Sometimes these formal reviews seem endless, but there is a well-established process at work here. Each review is designed to incrementally push us along towards a completed, well-thought-out mission. Right now, the system is driving us towards carefully refined requirements and the more concrete designs that will be transformed into the operational OSIRIS-REx spacecraft.

This is also a good time to mention the technical discipline that created the need for these reviews, systems engineering. Wikipedia says systems engineering "is an interdisciplinary field of engineering focusing on how complex engineering projects should be designed and managed over their life cycles." NASA was faced with the enormously complicated task of bringing together the fields of mechanical, electrical, optical, software, and chemical engineering, along with requirement to address the needs of cost control, mission and personal safety, quality and performance. Managers quickly recognized the importance of systems engineering techniques in spanning the differing (and sometimes conflicting) practices found in the individual disciplines needed to successfully launch a spacecraft.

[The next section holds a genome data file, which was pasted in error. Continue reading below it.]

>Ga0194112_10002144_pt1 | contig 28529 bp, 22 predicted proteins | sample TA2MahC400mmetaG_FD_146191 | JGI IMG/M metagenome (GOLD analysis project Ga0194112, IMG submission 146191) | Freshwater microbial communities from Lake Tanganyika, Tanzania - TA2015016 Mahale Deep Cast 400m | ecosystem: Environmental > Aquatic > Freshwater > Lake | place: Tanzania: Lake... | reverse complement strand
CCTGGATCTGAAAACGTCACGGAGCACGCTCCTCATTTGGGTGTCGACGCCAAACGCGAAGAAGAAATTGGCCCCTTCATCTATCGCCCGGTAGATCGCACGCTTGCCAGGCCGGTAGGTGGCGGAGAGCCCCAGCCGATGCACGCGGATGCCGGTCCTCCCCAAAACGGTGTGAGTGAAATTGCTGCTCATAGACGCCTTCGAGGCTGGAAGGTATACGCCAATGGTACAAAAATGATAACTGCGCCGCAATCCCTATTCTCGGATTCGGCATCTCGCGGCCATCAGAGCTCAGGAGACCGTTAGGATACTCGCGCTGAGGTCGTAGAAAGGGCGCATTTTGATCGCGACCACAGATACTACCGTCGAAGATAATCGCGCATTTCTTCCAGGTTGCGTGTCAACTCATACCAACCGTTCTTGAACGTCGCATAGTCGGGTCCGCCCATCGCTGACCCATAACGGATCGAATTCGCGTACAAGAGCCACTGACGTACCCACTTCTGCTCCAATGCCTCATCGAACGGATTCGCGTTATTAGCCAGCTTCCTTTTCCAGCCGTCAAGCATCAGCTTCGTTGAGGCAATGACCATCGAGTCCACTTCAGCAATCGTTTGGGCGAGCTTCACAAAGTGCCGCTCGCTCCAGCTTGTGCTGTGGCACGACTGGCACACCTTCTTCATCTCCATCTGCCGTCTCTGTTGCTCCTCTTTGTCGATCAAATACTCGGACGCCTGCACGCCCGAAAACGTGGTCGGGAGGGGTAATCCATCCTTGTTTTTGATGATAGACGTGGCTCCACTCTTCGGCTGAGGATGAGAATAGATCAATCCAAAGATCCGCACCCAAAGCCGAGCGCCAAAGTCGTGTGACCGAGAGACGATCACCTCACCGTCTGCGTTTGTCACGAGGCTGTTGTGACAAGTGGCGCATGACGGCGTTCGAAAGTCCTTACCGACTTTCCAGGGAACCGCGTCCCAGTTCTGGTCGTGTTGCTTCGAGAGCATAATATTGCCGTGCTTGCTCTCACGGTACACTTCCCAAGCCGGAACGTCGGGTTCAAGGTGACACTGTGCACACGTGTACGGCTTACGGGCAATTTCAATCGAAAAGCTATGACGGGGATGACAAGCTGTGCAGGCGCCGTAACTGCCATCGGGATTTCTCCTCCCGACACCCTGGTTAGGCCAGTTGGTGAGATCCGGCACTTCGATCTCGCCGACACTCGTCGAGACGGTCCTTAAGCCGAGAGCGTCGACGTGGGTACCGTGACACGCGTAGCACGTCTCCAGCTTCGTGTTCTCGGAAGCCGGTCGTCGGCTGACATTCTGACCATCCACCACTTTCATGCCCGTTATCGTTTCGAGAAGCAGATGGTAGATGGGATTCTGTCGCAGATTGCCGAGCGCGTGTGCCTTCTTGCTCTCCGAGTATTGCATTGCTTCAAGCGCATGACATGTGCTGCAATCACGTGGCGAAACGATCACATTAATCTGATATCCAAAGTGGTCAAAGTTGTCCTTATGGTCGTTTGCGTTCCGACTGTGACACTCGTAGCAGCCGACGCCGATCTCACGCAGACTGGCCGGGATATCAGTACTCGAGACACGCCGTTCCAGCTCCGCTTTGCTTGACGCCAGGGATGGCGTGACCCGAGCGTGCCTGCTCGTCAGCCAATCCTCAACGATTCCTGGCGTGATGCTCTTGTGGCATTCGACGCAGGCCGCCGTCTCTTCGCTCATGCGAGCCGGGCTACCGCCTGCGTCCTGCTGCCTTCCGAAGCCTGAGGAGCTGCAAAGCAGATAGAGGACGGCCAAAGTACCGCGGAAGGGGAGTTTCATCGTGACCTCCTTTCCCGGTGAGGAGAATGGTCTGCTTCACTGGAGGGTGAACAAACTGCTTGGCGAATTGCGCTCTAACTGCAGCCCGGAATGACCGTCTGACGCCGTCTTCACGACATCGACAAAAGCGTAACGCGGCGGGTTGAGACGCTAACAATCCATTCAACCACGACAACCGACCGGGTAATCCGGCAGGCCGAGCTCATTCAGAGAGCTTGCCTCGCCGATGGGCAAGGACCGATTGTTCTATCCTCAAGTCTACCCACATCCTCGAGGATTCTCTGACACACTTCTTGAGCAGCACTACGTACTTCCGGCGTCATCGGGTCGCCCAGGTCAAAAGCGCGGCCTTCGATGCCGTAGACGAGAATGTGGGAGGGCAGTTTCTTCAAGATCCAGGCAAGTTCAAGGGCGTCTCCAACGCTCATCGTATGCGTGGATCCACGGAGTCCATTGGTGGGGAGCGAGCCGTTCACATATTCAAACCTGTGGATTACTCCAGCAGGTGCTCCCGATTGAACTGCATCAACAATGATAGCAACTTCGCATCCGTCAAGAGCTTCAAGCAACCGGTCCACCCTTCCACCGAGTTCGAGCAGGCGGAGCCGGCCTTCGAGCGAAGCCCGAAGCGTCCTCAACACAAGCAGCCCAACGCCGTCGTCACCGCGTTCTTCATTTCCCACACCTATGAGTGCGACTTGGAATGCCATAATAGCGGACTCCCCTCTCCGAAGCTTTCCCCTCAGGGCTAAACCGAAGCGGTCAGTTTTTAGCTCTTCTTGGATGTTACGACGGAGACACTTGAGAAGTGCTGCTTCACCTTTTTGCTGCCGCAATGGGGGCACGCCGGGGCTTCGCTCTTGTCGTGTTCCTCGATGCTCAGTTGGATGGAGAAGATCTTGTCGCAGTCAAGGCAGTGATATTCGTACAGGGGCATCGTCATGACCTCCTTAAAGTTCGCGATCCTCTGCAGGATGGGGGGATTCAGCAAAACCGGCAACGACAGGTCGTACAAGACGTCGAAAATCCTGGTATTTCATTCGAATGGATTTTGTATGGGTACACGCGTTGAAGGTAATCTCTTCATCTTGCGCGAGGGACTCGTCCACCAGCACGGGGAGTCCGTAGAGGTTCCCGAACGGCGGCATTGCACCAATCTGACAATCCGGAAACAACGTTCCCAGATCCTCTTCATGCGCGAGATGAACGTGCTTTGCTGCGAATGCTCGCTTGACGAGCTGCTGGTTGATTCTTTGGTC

Cat Merrill, the Senior Systems Engineer for the OCAMS reviews the day's agenda.

David Everett is the Project Systems Engineer for OSIRIS-REx, and he helps the team navigate the reviews to satisfy NASA's systems engineering requirements. The spacecraft and each instrument team also have their own systems engineers who work to ensure their programs connect cleanly with the mission-level processes.

The SDRs we began this week are an important part of NASA's systems engineering process, and are key to helping us ensure the OSIRIS-REx mission will be a success.